Keeping Injured Dancers on Their Toes
Nature was generous with Matthew Leonardi, endowing him with grace, strength and agility, and an extra bone in his left foot. The first three helped bring the 18-year-old ballet dancer from San Bernardino to the brink of a brilliant career. If not for the experts at Cedars-Sinai, though, the extra bone would have derailed it.
"He's a world-class dancer, he truly is," said Glenn B. Pfeffer, MD, co-director of the Cedars-Sinai/USC Glorya Kaufman Dance Medicine Center. "He has trained all over the world and has a very promising future."
Leonardi, whose natural gifts were apparent from his first dance classes at age 5, quickly outgrew his hometown ballet studio. He was invited to the Bolshoi Ballet Academy in Moscow, took classes with the San Francisco Ballet and then moved to the Maple Conservatory of Dance in Tustin.
Three years ago, when constant pain near his Achilles tendon began to interfere with Leonardi's dancing, no one could identify the problem. Two separate orthopaedic surgeons had told him there was nothing wrong other than tendinitis, and urged him to stretch and refrain from pointing his toe. A third surgeon, who believed Leonardi had an ankle sprain, put the young dancer in a cast. Eight weeks later, during which Leonardi missed an important summer dance program, the cast came off and the pain was still there.
Leonardi's mother scoured the Internet for an answer and, a year later, found a case mentioning the os trigonum, the extra bone in the foot that is the size of a pea. At one point, she pleaded with an emergency room doctor to take X-rays, the only views that could identify the existence of the os trigonum. The images showed a bone fragment and a break in Leonardi's ankle, but the doctor could not explain the cause.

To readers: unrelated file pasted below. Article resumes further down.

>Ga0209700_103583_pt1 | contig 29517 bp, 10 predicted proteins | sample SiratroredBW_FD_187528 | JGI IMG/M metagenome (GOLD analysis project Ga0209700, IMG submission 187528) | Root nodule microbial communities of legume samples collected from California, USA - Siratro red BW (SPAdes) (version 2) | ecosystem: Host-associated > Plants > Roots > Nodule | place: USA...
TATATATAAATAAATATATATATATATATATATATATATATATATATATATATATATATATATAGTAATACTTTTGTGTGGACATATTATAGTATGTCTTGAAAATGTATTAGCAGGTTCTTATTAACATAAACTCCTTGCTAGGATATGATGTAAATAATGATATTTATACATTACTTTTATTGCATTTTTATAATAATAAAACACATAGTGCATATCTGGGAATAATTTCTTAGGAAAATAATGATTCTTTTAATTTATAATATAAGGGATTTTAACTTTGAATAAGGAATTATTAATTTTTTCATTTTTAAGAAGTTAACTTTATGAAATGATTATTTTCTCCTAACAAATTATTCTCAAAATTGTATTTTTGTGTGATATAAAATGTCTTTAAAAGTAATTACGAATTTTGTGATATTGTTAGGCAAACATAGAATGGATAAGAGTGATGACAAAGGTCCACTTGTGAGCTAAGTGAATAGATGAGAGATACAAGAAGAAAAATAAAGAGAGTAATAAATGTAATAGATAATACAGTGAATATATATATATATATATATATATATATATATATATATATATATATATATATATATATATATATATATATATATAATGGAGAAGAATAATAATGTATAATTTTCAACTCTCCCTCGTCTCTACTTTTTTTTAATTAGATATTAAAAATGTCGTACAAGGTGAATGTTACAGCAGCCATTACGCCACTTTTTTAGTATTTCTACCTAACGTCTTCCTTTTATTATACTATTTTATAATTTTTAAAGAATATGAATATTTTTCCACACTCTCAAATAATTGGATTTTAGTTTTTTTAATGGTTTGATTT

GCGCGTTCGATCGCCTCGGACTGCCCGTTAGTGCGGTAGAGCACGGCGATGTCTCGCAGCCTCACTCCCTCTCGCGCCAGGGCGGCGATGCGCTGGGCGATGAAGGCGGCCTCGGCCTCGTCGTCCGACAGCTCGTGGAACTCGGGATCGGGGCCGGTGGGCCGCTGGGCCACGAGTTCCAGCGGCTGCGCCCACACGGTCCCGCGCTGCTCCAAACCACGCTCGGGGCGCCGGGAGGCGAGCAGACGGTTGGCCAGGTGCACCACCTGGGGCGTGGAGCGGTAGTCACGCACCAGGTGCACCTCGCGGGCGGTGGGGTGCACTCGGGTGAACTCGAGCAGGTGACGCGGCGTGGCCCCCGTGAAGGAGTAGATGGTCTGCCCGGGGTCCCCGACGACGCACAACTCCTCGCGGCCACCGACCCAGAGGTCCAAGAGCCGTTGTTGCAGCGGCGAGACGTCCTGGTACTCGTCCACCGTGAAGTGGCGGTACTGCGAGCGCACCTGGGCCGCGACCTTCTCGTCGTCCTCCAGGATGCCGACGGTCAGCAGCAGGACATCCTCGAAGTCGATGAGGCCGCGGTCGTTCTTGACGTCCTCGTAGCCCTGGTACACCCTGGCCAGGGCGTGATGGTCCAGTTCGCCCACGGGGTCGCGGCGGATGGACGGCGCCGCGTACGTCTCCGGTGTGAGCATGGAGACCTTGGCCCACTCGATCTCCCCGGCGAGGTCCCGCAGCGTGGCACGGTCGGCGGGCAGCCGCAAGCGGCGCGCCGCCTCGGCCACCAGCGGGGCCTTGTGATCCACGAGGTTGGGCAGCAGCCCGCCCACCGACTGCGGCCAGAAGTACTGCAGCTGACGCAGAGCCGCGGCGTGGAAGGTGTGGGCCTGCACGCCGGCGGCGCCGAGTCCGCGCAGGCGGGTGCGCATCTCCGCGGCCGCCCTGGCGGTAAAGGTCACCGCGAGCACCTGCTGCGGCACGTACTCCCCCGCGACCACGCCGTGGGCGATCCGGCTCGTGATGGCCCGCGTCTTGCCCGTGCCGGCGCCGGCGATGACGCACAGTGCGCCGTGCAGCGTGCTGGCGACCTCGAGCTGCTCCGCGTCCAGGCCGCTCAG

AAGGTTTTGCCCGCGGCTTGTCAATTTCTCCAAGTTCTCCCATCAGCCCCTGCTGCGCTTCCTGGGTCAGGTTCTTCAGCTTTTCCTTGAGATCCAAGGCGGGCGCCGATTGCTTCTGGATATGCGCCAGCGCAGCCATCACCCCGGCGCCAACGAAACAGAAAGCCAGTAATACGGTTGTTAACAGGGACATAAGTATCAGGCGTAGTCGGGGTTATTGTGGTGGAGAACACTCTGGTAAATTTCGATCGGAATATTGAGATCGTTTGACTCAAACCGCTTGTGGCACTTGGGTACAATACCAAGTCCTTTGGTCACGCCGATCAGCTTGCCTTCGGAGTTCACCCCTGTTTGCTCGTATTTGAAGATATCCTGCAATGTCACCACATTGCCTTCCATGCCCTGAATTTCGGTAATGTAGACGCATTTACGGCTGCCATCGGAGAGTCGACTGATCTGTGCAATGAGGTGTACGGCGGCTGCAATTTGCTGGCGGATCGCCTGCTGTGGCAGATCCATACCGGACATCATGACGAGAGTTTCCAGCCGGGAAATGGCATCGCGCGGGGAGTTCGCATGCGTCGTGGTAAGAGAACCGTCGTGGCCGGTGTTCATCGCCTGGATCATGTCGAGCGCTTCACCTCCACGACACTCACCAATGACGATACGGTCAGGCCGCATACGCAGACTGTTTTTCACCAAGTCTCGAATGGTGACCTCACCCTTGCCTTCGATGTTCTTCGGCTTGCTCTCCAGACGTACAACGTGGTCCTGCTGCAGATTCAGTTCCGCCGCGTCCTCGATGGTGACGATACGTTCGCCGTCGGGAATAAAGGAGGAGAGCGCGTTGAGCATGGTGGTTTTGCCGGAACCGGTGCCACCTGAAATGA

Finally, his mother showed the X-rays to the head of the Maple Conservatory, who suggested that Leonardi visit Pfeffer at the Cedars-Sinai/USC dance center. By that time, Leonardi had all but given up after so many incorrect diagnoses and repeated admonishments by teachers to work harder at pointing his foot and to stretch and ice more.
"I figured I would just have to keep dancing through the pain," Leonardi said. "I didn't have any other choice."
It took Pfeffer all of one minute to make the diagnosis.
"He took one look and just immediately said 'Oh, it's this extra bone you have, and it's broken,'" Leonardi said. "When he brought up the X-rays and showed me how it had occurred, I knew that finally, this was someone who knows that he's talking about."
The os trigonum is located where the top of the heel meets the base of the ankle, in the perfect position to be crushed by the force of a dancer leaping, turning and pointing his foot.
"It's like a nutcracker closing. In Matthew's case, the bone was crushed into several small pieces," said Pfeffer, who was able to identify the bone fragments and remove them during surgery by carefully feeling around for them.
The bits of bone, which rubbed against the Achilles tendon, limited the range of motion and created a tremendous amount of inflammation.
"He was pushing himself and he was in great pain, and he was being told there was nothing wrong," Pfeffer said. "I told him what was happening and he was astounded."
Leonardi spent two months recovering after surgery. This time, when he returned to the studio, he was pain free.
"I could point my foot again, I could jump, I could turn, and it was just incredible," Leonardi said. "I was thanking God, and thanking Dr. Pfeffer."
Now, after competing in the Youth American Grand Prix, the most prestigious ballet competition for dancers up to age 19, he is continuing to study with ballet master Maxim Tchernychev of the San Diego Ballet and with Dmitri Kulev of the DKCBA, a classical ballet academy in Laguna Beach.
"I can jump again, and I do more turns now—before I could barely do four, now I’m up to seven," Leonardi said. "I wouldn't have had a chance before. Now I do. I just have to work hard and show them I’m really dedicated."